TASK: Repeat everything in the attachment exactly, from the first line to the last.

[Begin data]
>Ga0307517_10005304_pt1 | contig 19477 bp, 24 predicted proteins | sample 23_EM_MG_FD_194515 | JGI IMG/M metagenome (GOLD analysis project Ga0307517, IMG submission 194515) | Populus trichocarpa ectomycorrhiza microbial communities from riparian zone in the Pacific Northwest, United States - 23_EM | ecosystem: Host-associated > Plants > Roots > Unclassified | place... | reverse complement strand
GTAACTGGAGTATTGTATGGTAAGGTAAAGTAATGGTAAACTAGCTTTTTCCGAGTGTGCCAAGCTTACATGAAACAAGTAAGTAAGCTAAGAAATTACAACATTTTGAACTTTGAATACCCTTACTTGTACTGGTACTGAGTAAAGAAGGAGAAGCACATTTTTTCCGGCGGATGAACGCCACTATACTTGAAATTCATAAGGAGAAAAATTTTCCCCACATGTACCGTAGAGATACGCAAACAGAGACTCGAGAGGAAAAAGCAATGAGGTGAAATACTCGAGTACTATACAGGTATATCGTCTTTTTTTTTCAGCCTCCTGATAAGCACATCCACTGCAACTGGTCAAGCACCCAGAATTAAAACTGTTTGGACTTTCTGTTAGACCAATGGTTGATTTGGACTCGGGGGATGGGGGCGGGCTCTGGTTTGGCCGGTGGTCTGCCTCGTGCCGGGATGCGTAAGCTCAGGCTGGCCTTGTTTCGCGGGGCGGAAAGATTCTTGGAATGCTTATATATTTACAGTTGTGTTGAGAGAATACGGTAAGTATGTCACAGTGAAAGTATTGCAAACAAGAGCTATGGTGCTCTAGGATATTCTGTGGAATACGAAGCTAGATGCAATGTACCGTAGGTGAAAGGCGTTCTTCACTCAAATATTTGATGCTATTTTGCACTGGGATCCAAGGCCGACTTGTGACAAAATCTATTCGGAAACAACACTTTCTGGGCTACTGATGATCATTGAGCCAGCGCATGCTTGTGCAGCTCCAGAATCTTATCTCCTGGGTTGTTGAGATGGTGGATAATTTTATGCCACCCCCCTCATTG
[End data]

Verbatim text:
>Ga0307517_10005304_pt1 | contig 19477 bp, 24 predicted proteins | sample 23_EM_MG_FD_194515 | JGI IMG/M metagenome (GOLD analysis project Ga0307517, IMG submission 194515) | Populus trichocarpa ectomycorrhiza microbial communities from riparian zone in the Pacific Northwest, United States - 23_EM | ecosystem: Host-associated > Plants > Roots > Unclassified | place... | reverse complement strand
GTAACTGGAGTATTGTATGGTAAGGTAAAGTAATGGTAAACTAGCTTTTTCCGAGTGTGCCAAGCTTACATGAAACAAGTAAGTAAGCTAAGAAATTACAACATTTTGAACTTTGAATACCCTTACTTGTACTGGTACTGAGTAAAGAAGGAGAAGCACATTTTTTCCGGCGGATGAACGCCACTATACTTGAAATTCATAAGGAGAAAAATTTTCCCCACATGTACCGTAGAGATACGCAAACAGAGACTCGAGAGGAAAAAGCAATGAGGTGAAATACTCGAGTACTATACAGGTATATCGTCTTTTTTTTTCAGCCTCCTGATAAGCACATCCACTGCAACTGGTCAAGCACCCAGAATTAAAACTGTTTGGACTTTCTGTTAGACCAATGGTTGATTTGGACTCGGGGGATGGGGGCGGGCTCTGGTTTGGCCGGTGGTCTGCCTCGTGCCGGGATGCGTAAGCTCAGGCTGGCCTTGTTTCGCGGGGCGGAAAGATTCTTGGAATGCTTATATATTTACAGTTGTGTTGAGAGAATACGGTAAGTATGTCACAGTGAAAGTATTGCAAACAAGAGCTATGGTGCTCTAGGATATTCTGTGGAATACGAAGCTAGATGCAATGTACCGTAGGTGAAAGGCGTTCTTCACTCAAATATTTGATGCTATTTTGCACTGGGATCCAAGGCCGACTTGTGACAAAATCTATTCGGAAACAACACTTTCTGGGCTACTGATGATCATTGAGCCAGCGCATGCTTGTGCAGCTCCAGAATCTTATCTCCTGGGTTGTTGAGATGGTGGATAATTTTATGCCACCCCCCTCATTG